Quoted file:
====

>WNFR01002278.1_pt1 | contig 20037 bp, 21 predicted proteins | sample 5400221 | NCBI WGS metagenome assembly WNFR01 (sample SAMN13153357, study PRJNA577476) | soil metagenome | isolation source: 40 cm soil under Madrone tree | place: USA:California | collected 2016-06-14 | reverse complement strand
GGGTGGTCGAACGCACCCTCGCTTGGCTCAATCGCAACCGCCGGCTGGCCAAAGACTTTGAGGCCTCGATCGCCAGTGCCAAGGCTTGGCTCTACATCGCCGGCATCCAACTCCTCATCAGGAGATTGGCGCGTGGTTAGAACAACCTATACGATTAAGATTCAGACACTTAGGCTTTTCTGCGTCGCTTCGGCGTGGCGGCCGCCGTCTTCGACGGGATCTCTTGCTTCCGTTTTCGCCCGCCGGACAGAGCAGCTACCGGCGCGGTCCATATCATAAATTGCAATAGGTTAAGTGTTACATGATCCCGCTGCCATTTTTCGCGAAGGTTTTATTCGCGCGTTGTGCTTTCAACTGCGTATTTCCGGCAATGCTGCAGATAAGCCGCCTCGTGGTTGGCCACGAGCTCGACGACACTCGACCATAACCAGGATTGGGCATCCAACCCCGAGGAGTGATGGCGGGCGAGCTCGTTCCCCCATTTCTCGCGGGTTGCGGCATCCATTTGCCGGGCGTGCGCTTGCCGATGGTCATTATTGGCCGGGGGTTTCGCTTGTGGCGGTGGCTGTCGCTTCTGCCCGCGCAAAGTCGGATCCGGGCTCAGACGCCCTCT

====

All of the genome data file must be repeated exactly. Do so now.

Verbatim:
>WNFR01002278.1_pt1 | contig 20037 bp, 21 predicted proteins | sample 5400221 | NCBI WGS metagenome assembly WNFR01 (sample SAMN13153357, study PRJNA577476) | soil metagenome | isolation source: 40 cm soil under Madrone tree | place: USA:California | collected 2016-06-14 | reverse complement strand
GGGTGGTCGAACGCACCCTCGCTTGGCTCAATCGCAACCGCCGGCTGGCCAAAGACTTTGAGGCCTCGATCGCCAGTGCCAAGGCTTGGCTCTACATCGCCGGCATCCAACTCCTCATCAGGAGATTGGCGCGTGGTTAGAACAACCTATACGATTAAGATTCAGACACTTAGGCTTTTCTGCGTCGCTTCGGCGTGGCGGCCGCCGTCTTCGACGGGATCTCTTGCTTCCGTTTTCGCCCGCCGGACAGAGCAGCTACCGGCGCGGTCCATATCATAAATTGCAATAGGTTAAGTGTTACATGATCCCGCTGCCATTTTTCGCGAAGGTTTTATTCGCGCGTTGTGCTTTCAACTGCGTATTTCCGGCAATGCTGCAGATAAGCCGCCTCGTGGTTGGCCACGAGCTCGACGACACTCGACCATAACCAGGATTGGGCATCCAACCCCGAGGAGTGATGGCGGGCGAGCTCGTTCCCCCATTTCTCGCGGGTTGCGGCATCCATTTGCCGGGCGTGCGCTTGCCGATGGTCATTATTGGCCGGGGGTTTCGCTTGTGGCGGTGGCTGTCGCTTCTGCCCGCGCAAAGTCGGATCCGGGCTCAGACGCCCTCT